MélodySummary: In 1980, Sylvie Rancourt and her boyfriend moved to Montreal from rural Northern Quebec. With limited formal education or training, they had a hard time finding employment, so Sylvie began dancing in strip clubs. These experiences formed the backbone of the first Canadian autobiographical comic book, Melody, which Rancourt wrote, drew, and distributed, starting in 1985.


Mélody, by Sylvie Rancourt 7.0

I had never heard of ‘Mélody’ before a friend of mine sent me a link to the library’s copy of this eponymous collection, which brings together Sylvie Rancourt’s first seven books in the cult series, the ones that she wrote and drew herself. Enticed by the notion that it told the story of a young woman becoming a Montreal stripper, I decided to give it a go.

Of course, I didn’t know at the time that it was based on Rancourt’s own experiences back in the early ’80s, when she moved to Montreal from Abitibi. Soon after becoming an exotic dancer, she started making her rudimentary comic strips, photocopying them and distributing them in the bars that she worked in. They became popular enough to garner a small following.

Each of these seven volumes is 45 pages long, and were first published in 1985 and 1986.

1. Mélody à ses débuts: The book begins with Mélody being coaxed by her boyfriend, Nick, into strip dancing to pay the bills – but only while he’s struggling to find work. Of course, his idea of work is selling drugs or gambling and soon Mélody ends up stripping full-time – after a few misadventures on the stage, being a rank amateur. She soon gets the hang of it, though, and becomes a popular attraction at Bar 1140.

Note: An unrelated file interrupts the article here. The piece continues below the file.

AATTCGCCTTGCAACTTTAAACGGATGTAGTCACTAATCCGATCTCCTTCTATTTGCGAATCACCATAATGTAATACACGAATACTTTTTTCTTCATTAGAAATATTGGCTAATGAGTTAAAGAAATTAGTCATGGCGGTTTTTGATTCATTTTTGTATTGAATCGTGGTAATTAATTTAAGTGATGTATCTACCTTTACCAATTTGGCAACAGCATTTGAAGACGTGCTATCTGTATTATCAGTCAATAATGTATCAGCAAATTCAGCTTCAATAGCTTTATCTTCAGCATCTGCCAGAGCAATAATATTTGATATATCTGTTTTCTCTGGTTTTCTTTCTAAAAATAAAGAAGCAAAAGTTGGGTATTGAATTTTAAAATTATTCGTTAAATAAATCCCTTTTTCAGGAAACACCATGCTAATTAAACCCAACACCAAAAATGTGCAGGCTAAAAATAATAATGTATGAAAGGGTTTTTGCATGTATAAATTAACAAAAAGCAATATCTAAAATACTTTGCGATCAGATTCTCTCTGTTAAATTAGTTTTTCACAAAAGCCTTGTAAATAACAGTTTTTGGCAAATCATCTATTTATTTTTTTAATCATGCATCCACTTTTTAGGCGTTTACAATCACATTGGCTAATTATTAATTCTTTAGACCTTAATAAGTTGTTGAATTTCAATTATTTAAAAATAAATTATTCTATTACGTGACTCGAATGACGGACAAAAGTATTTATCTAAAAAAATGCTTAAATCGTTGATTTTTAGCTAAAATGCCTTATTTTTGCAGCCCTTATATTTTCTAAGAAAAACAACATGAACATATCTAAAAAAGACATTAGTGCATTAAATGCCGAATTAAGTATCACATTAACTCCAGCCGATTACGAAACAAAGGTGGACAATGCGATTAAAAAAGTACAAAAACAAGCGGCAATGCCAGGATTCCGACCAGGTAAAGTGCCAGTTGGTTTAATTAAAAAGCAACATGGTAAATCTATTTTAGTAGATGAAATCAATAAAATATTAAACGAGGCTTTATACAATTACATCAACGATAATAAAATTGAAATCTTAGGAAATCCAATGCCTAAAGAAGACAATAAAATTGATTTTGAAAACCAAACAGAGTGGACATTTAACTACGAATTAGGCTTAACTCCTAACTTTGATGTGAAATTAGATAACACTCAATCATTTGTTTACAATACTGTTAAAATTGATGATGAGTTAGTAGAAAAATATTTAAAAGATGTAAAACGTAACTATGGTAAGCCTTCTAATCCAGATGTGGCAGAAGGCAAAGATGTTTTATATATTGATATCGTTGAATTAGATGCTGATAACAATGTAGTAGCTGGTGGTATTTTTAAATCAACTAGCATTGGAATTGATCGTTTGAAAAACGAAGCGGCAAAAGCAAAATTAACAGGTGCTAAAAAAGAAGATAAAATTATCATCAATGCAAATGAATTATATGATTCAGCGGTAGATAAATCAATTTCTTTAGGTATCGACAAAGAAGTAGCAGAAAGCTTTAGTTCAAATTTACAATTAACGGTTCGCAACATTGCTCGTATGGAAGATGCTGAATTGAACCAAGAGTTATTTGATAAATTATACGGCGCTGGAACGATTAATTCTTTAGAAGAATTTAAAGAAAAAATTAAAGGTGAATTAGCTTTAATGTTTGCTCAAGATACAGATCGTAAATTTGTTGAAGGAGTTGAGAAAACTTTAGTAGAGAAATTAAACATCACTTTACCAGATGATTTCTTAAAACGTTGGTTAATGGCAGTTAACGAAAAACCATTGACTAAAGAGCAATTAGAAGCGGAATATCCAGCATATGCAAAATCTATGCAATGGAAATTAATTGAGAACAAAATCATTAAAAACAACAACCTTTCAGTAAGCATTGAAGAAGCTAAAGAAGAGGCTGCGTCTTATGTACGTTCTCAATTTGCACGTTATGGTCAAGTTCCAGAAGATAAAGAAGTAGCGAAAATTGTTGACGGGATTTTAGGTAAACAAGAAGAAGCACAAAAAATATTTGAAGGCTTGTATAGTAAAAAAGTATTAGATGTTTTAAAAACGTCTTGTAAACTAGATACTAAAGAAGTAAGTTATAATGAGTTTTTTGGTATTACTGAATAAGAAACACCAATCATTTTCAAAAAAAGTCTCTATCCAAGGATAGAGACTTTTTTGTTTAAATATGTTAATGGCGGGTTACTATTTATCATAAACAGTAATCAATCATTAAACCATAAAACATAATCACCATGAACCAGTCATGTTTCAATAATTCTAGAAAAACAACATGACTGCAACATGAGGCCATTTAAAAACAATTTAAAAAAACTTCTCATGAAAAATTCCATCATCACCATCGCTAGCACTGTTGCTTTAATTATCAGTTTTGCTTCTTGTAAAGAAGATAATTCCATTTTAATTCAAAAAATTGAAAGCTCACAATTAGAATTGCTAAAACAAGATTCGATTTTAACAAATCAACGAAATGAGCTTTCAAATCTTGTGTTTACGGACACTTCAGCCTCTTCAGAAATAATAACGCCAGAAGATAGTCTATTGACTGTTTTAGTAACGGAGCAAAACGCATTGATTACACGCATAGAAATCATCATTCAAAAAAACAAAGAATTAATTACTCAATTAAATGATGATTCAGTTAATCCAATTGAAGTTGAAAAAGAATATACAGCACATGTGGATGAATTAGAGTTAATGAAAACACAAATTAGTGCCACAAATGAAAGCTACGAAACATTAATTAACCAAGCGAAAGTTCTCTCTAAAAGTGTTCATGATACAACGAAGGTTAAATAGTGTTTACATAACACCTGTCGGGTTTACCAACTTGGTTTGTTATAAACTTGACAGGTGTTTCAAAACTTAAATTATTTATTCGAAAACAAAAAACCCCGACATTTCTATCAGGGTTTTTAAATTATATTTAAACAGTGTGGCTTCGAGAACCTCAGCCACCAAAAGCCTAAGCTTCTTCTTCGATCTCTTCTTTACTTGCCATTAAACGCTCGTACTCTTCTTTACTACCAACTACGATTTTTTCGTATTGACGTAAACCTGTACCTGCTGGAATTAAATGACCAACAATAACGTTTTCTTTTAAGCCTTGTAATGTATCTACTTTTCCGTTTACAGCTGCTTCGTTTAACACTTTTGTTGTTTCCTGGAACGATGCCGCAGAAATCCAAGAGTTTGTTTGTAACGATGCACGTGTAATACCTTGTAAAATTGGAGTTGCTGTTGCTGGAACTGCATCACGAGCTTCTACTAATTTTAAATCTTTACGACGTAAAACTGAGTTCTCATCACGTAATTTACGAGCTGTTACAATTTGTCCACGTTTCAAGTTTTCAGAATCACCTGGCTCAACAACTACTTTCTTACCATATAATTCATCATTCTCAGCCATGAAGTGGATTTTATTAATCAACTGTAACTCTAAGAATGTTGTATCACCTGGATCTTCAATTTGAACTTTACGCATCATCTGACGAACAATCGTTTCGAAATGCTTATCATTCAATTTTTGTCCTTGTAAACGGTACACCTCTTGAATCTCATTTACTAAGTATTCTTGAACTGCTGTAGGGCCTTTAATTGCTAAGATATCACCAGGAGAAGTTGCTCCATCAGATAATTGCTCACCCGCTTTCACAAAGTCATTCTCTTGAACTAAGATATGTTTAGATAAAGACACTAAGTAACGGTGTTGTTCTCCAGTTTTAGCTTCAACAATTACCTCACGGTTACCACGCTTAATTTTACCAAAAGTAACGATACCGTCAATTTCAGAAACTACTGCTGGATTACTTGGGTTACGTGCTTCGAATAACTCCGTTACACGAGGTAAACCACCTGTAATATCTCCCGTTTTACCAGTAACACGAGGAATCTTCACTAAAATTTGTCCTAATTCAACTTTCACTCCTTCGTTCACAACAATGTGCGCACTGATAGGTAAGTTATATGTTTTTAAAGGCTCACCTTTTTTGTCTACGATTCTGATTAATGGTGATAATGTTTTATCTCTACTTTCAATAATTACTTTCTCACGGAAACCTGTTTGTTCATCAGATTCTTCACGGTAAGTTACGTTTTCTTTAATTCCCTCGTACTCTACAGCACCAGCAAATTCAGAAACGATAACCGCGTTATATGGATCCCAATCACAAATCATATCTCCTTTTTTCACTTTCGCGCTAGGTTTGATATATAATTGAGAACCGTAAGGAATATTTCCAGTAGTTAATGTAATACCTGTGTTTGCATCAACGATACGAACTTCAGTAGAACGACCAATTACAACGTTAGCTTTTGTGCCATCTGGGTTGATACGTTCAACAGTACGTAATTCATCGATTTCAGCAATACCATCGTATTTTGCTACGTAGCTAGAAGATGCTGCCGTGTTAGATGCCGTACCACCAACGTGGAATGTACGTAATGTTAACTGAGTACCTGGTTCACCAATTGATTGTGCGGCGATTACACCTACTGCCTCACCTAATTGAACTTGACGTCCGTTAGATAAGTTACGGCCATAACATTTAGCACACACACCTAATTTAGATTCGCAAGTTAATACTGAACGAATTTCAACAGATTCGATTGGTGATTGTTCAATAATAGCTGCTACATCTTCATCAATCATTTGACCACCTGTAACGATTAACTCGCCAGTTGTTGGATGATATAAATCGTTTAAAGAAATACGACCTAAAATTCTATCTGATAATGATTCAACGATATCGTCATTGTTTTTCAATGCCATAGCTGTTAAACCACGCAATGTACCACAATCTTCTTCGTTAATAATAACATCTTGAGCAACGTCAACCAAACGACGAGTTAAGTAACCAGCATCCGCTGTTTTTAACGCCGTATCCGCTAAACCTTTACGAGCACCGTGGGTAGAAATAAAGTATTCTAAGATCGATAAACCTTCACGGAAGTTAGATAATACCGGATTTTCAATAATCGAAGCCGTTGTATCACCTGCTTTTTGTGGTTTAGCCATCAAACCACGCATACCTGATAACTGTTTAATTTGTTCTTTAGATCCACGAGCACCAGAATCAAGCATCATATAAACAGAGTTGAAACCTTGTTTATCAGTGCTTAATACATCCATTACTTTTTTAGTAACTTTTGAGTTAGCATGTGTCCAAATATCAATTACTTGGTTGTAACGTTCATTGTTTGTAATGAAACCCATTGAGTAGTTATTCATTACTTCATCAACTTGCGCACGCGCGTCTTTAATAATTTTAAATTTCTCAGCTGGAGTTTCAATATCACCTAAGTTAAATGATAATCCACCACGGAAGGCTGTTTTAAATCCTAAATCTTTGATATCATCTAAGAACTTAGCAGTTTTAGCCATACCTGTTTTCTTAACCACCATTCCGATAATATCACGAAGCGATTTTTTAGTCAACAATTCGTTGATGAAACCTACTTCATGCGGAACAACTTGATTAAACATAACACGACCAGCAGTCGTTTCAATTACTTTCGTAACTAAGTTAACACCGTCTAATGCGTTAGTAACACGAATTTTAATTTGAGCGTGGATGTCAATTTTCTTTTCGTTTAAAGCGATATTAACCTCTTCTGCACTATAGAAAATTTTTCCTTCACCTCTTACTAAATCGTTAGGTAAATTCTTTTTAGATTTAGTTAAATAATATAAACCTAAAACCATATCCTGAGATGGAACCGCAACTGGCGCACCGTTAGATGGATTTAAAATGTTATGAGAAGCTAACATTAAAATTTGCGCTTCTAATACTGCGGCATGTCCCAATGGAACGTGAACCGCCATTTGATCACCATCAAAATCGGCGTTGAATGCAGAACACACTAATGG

2. Mélody et ses poupées: This one’s a bit strange. For some reason, Mélody decides to incorporate hand puppets in her show, and no one thinks it’s funny but her. She does get support from some audience members, though, enough to sustain her confidence. Meanwhile, she gets her aunt to make costumes for her and the other dancers are impressed enough that she gets her aunt to make some for them too. Meanwhile, her relationship with Nick continues to degrade and tensions mount.

3. Mélody et la police: Mélody’s aunt decides to alert the police after her daughter finds hash at Mélody and Nick’s place during a visit – thinking it will cause Nick some problems and maybe get him out of Mélody’s life. Instead, it causes Mélody to be arrested and charged for possession. Twice, because they also wind up shaking down her workplace. Meanwhile, Nick is beaten up by some dealers for selling cocaine mixed with flour. Yeah, he’s a total winner.

4. Mélody et son orgie: Mélody helps out her coworker, Louisette, when she and her boyfriend are having landlord troubles, by letting them stay at her place. Their first morning after, the four of them have sex – which influences Mélody and Louisette to do a duo at the club to catch the eyes of the clientele, now that a buxom blonde has become the star of the show. It’s a fairly naughty volume compared to the other ones, showing us much more sex or discussing sex more explicitly than I’d imagined.